• Powerful significance comes from embracing insignificance. Step 1, learn how to be myself for myself, Step 2, learn how to help others by being myself, Step 3, Realize that nothing human persists—I can’t save the world forever—and then commit to living fully in my purpose/integrity because it’s the most infinite and integral thing I can do with my little life.
  • Hug people more. You can never get or give enough hugs. Especially other tough guys.

Photo by Eric Beteille of www.pedestrianphotographer.com


About Dale Thomas Vaughn

Watch my TED Talk "How Great Men Think Alike."

As a speaker, author, and men's leadership consultant - "My Mission is to Move a Million Men to Purpose" - creating a domino effect of acceptance, accountability, and respect... If you want more purpose in your life, I'm here to help. Get more information at DaleThomasVaughn.com.


  1. Thank you for this powerful list. I aim to print it out and use it for an on-going altered book project in order to anchor some of your words in my soul and practice.

    Also, I’ve been facilitating a men’s circle for about 20 months now and I’m dealing with my own frustration and impatience. I want be part of a group that is ready to go deep but we seem to be stuck in our heads and in our story a lot. Any advice or support from you, Dale, or you men in this comments section? I’m very open to advice about how to turn my feelings around and/or use them to spur change. Thanks.

  2. Thanks Dale! Fantastic article!

    Living in a foreign country where many of the lessons you communicate are even more foreign to the natives than what you experienced in the US, I can tell you that even on-line groups of men to call you on your BS are a big help.

    Having recently gone through a divorce, in part because I didn’t accept her challenge, I am looking more and more to find these male connections but perhaps it is time to develop a group for the 1/1 thing just does not work when you are an outsider in this culture, even though I have been here almost 10 years.

    Worth giving a shot in any case!

  3. Great article! So important…! My hubby is currently on a “man weekend” with his old roommate from grad school and his cousin…they are doing “man stuff” on a remote mountain (fishing? ATVs, beer, etc.)….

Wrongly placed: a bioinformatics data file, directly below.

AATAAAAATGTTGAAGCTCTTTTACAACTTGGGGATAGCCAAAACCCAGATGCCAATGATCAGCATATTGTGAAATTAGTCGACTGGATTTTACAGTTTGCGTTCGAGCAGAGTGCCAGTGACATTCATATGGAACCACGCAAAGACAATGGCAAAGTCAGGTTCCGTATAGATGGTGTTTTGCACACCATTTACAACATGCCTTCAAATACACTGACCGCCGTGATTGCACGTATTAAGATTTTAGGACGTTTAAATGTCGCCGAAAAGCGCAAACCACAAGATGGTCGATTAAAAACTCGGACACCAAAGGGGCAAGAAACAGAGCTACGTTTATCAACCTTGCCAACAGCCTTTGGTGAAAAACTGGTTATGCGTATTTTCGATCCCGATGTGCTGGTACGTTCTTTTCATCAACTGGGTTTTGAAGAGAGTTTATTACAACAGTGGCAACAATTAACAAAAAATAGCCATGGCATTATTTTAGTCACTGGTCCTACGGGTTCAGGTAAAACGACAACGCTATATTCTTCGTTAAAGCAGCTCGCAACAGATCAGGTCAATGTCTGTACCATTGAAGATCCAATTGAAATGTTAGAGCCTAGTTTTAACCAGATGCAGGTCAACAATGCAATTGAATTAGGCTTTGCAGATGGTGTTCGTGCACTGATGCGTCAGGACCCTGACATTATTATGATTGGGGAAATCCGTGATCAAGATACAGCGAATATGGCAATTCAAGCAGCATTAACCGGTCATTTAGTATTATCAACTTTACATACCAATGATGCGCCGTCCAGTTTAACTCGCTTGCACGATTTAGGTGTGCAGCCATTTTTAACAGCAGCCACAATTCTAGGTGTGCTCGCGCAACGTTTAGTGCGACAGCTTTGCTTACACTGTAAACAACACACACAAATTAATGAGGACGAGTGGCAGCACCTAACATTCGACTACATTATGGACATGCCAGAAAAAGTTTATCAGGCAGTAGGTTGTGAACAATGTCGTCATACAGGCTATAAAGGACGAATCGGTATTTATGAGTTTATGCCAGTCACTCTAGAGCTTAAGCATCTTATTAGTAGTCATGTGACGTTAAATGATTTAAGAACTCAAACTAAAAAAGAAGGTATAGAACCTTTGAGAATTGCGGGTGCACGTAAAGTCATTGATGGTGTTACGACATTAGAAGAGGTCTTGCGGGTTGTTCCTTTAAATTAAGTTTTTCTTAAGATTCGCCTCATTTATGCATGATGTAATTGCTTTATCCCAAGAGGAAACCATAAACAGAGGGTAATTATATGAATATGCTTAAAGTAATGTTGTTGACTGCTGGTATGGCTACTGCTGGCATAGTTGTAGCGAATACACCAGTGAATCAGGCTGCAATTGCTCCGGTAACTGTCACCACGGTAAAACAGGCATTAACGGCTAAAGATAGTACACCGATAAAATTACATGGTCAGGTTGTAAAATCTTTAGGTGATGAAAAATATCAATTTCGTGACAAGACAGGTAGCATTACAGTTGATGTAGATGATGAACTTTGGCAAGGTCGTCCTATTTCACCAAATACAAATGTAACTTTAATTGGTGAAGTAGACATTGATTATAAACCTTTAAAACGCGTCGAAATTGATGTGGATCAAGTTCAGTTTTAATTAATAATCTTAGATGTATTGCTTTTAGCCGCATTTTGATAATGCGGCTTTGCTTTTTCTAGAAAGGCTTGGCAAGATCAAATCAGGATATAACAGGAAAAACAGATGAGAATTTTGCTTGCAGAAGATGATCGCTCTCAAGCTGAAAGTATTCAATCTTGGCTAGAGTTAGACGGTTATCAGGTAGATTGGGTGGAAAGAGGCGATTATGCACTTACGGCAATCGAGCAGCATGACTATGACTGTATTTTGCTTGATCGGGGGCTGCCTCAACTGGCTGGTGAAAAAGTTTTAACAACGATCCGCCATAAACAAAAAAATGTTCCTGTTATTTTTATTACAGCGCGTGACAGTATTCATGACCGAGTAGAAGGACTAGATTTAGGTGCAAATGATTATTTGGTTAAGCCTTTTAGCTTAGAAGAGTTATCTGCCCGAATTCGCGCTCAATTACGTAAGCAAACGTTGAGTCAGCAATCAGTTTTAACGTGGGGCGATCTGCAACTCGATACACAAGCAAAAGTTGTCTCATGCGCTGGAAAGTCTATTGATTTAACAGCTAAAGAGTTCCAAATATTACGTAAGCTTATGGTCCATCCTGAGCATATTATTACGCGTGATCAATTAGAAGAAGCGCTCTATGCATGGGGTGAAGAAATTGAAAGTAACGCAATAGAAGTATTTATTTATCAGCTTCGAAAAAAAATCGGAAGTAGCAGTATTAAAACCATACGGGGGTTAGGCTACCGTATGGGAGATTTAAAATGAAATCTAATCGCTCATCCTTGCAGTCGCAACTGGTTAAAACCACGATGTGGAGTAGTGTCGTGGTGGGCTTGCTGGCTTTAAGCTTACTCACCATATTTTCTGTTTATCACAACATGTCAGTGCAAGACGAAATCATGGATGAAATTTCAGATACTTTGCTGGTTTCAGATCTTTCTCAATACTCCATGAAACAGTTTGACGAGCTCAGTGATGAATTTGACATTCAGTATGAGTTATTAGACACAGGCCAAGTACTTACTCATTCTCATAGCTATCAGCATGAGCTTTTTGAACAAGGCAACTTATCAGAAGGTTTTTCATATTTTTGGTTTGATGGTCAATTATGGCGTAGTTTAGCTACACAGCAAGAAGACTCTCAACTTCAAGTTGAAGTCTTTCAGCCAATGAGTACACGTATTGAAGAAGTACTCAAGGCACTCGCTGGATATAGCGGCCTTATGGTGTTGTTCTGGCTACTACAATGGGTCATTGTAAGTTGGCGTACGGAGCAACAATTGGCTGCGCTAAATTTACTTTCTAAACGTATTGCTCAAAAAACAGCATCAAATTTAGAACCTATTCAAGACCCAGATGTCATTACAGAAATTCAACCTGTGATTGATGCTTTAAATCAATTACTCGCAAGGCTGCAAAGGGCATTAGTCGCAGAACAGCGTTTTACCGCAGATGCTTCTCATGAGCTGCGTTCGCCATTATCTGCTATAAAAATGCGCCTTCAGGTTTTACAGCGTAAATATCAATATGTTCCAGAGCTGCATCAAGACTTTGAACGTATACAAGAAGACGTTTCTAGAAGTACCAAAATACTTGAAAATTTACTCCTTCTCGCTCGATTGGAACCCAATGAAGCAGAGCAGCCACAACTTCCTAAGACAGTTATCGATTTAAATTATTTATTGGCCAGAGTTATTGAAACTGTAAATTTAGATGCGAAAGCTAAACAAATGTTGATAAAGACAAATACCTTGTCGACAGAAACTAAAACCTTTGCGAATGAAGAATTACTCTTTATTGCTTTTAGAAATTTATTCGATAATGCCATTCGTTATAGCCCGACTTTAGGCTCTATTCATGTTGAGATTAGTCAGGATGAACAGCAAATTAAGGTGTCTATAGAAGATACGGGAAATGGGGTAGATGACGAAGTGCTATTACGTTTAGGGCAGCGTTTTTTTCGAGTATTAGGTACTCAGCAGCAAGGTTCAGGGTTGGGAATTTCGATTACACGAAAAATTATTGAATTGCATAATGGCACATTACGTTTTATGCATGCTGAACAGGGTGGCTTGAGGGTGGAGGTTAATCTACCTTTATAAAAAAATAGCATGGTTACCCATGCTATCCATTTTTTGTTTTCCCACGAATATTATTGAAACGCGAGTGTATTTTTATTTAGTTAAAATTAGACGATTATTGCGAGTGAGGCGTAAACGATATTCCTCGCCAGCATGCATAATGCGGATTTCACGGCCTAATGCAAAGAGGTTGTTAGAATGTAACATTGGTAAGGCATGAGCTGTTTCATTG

4. Thank you for the comments Michael, Jed, and Steven!

    Steven, It’s a tough search; but there are good men and good groups that can help you a lot. If you’re in LA, check us out at NextGent.com… you’ d be very welcome.

  5. Steven McDade says:

    Having been bullied as a kid, I learned to distrust other boys. I’m still searching for a few good men that I could form bonds with.

  6. Dale, great article. My men’s group has been meeting regularly since 1979. We started out in the San Francisco Bay area and met weekly for years. Now we are more dispersed and have kept our commitment to be in the group throughout our lives. So we have to fly to keep our group together (one guy lives in Seattle…damn you Tony for beating up on our 49ers). But once you’ve been with a group of guys who have gone deep, deep, deep with each other, you don’t want to lose it. We’ve been through births, deaths, marriages and breakups, and now issues around aging and the pains and dis-eases, as well as the joys and comfort, that go with adding years to our lives.

    Being here on the Good Men Project reminds me of all the good men in the world and our group of these particular good group of 8 guys who have been with me for 35 years and will be with me until my time in this earth has ended and I’m ready for whatever comes next. I look forward to hearing more about the men and men’s groups that are connected here.

  7. Michael Hale says:

    Thank you for the work done in the writing of this article. Just by putting your experience in a men’s group out into the world, the potential exists for another man to step into what may be a foreign and uncomfortable stretch; finding a circle of men. In my Durango, Colorado community of men, there are a total of eight circles and approximately 100(?) men actively sitting. Our greater community feels the reverberations of this and I am made aware through these men’s partners, friends, and families. In my judgement, these men’s groups are some of the most important work we can endeavor towards, as the healing of our woundings and the connection with other men as they are doing the same is so very integral in creating the greater health. Thanks again for your insights.